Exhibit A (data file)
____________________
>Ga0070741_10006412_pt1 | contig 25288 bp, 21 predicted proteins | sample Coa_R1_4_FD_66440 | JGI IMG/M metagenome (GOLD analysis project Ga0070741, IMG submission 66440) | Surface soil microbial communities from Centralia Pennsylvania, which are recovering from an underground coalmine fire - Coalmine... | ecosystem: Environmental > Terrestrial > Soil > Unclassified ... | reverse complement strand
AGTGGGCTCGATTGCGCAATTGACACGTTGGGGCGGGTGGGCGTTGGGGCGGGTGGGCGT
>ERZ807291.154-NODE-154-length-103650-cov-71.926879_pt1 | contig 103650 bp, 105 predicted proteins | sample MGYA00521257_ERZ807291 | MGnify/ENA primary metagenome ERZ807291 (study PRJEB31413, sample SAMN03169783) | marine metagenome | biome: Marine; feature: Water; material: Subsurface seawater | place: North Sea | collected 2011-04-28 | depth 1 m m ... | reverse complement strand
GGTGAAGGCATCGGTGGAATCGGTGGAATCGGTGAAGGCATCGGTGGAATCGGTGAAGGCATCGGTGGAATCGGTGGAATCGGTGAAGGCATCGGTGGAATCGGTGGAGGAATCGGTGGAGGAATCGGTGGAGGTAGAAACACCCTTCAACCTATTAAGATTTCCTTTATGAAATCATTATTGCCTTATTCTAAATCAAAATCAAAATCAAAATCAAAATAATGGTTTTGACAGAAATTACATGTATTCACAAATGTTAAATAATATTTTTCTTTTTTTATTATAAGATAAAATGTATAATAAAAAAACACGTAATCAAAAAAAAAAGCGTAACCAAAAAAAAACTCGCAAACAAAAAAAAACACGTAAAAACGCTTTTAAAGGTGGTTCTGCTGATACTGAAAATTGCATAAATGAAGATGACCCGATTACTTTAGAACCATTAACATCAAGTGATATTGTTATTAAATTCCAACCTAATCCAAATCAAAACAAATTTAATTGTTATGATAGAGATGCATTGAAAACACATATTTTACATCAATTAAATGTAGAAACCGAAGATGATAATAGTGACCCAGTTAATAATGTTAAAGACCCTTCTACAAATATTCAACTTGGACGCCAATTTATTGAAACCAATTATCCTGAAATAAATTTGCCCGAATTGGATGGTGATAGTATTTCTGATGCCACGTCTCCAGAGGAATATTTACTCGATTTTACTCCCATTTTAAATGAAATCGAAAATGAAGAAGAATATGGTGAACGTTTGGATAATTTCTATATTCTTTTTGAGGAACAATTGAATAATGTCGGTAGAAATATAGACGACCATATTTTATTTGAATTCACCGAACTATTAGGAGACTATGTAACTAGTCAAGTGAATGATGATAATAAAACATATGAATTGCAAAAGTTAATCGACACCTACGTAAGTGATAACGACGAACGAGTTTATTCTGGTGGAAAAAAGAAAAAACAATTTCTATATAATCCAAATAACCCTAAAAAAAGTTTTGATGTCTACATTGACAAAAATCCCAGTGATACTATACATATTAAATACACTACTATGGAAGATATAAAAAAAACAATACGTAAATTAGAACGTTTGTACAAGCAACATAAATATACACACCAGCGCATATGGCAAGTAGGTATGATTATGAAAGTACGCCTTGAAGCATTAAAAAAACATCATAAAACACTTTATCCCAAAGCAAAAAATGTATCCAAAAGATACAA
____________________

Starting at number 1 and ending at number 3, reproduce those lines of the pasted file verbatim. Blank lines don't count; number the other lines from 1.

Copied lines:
>Ga0070741_10006412_pt1 | contig 25288 bp, 21 predicted proteins | sample Coa_R1_4_FD_66440 | JGI IMG/M metagenome (GOLD analysis project Ga0070741, IMG submission 66440) | Surface soil microbial communities from Centralia Pennsylvania, which are recovering from an underground coalmine fire - Coalmine... | ecosystem: Environmental > Terrestrial > Soil > Unclassified ... | reverse complement strand
AGTGGGCTCGATTGCGCAATTGACACGTTGGGGCGGGTGGGCGTTGGGGCGGGTGGGCGT
>ERZ807291.154-NODE-154-length-103650-cov-71.926879_pt1 | contig 103650 bp, 105 predicted proteins | sample MGYA00521257_ERZ807291 | MGnify/ENA primary metagenome ERZ807291 (study PRJEB31413, sample SAMN03169783) | marine metagenome | biome: Marine; feature: Water; material: Subsurface seawater | place: North Sea | collected 2011-04-28 | depth 1 m m ... | reverse complement strand